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How to Publicize a Children’s Book

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How to Publicize a Children’s Book

by Fern Reiss

Publicizing a children’s book can be easier than publicizing an adult novel. Here’s how to get started:

Offer a fan club. Initiate a fan club based on your children’s book. Then do monthly or quarterly mailings to fan club members that provide educational material related to your book topic, or ‘“news” about the book or characters. You can even consider offering T-shirts, totes, hats, or other inexpensive products as part of the club’s benefits, and imprinting each one you offer with slogans or illustrations from the book. You can do this easily with no monetary investment at Café Press; see www.CafePress.com/publishinggame to look at our example.

Don’t forget the Web-site component: Even young children are using the World Wide Web today. A site for young readers—with information about the book, its characters, side stories about the characters, prologues or epilogues, a place for kids to chat about the book—can help boost interest in it.

Create an alternative to readings. Sadly, readings, including readings of children’s books, don’t usually attract a lot of people unless the author is already famous. So what can a good but not-yet-famous writer do? Design an alternative. Do a bookstore demonstration instead of a reading. If your book features an acrobat, design a gymnastics event; maybe you could even organize a gymnastics marathon for a charity. If the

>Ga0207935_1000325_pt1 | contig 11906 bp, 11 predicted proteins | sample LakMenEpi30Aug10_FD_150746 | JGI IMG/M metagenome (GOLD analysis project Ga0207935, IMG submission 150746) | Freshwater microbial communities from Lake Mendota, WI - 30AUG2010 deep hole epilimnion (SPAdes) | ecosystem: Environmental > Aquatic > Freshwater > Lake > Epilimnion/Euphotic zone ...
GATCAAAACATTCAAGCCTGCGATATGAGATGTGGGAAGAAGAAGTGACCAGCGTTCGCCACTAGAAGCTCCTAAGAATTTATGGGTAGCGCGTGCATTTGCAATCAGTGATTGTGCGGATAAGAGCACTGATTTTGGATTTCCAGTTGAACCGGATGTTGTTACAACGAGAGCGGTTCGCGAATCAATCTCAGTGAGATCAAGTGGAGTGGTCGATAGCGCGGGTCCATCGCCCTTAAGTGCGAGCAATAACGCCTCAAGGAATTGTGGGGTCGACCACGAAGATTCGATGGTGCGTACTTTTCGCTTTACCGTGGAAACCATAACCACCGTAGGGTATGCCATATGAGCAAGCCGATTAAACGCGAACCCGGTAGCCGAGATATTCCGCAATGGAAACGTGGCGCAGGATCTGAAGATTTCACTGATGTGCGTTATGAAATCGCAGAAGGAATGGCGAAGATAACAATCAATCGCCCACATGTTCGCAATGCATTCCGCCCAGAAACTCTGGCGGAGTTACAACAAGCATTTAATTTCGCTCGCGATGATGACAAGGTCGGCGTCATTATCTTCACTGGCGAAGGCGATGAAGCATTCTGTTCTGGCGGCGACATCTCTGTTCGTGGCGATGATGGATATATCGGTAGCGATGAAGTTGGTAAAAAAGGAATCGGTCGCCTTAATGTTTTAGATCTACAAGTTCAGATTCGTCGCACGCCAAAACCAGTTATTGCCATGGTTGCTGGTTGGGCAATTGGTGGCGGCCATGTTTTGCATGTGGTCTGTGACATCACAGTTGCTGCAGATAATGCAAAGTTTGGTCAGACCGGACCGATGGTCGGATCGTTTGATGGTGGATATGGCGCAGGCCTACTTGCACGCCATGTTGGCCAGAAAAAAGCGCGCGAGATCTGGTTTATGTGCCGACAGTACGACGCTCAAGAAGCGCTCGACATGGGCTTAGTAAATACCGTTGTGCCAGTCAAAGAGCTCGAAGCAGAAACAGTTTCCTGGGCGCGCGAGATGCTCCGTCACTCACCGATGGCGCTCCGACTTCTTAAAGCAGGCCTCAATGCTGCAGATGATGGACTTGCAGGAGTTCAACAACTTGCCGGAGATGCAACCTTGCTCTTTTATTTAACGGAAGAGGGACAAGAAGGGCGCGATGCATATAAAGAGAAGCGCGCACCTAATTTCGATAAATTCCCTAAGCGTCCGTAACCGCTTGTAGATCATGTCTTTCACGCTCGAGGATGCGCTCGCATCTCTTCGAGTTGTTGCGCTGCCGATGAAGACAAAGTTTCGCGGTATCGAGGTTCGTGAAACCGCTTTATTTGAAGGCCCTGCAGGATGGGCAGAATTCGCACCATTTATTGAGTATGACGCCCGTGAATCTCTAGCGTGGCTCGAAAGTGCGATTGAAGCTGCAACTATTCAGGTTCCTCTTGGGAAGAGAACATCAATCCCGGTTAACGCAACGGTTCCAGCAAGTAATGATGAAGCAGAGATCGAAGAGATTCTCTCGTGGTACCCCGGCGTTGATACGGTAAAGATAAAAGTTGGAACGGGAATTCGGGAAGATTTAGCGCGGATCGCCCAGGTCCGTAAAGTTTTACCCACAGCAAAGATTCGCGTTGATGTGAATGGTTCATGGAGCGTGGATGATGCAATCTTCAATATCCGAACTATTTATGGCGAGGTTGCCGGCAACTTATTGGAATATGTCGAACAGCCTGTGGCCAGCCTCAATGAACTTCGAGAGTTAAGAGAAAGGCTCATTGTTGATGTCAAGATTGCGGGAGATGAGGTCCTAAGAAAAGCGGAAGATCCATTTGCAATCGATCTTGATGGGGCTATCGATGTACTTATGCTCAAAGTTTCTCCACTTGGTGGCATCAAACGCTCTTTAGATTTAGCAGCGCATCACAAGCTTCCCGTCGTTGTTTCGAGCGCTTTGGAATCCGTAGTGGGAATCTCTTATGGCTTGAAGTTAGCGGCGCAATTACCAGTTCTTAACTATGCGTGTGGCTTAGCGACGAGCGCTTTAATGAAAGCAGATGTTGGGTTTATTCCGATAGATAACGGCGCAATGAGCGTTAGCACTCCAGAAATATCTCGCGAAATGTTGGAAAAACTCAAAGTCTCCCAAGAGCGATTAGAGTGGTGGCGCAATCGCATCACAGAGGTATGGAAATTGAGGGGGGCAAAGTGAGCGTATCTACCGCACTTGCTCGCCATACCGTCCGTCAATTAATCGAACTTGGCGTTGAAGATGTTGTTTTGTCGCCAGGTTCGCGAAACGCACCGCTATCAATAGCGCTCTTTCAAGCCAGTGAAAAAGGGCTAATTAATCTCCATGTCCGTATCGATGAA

book involves a child who cooks, put together a kids’ cooking presentation. If you have a book about animals, consider organizing a petting zoo or showing relevant animal videos. 

Other possibilities include dramatizations and games. Children’s mystery writers can create mystery programs featuring the book’s characters for kids to participate in. Children’s science fiction writers can do presentations on how the fiction in kids’ science fiction is based on today’s scientific realities.

Offer cameo appearances. Any child will love the idea of being featured by name in a children’s book, and there are several ways to give children walk-on parts. For instance, you can conduct a lottery whose winner gets a cameo appearance in the book (while you get to add everyone who enters to your mailing list), or you can donate a cameo in the book to a charity auction or to a relevant organization that can offer it as part of an event or membership drive. 

Go in character. Try going on the air and to promotional events you’ve scheduled as a character from your book. Or walk around town dressed as one of the characters. Better yet, get a few kids to accompany you. Hand out promotional postcards or bookmarks with appealing words from the book. 

And remember—in promoting children’s books, as in promoting anything else, put something useful on the back of any postcard, bookmark, or flyer you produce, so that people will keep your material.

Fern Reiss, CEO of PublishingGame.com (www.PublishingGame.com) and Expertizing.com (www.Expertizing.com) and the author of several books for writers and publishers, runs The Expertizing® Publicity Forum, where you can pitch your book or business directly to journalists (see www.Expertizing.com/forum.htm). To buy her $11 special report on publicizing children’s books, visit www.PublishingGame.com/childrensreport.htm. To sign up for her complimentary newsletter, visit www.PublishingGame.com/signup.htm. 



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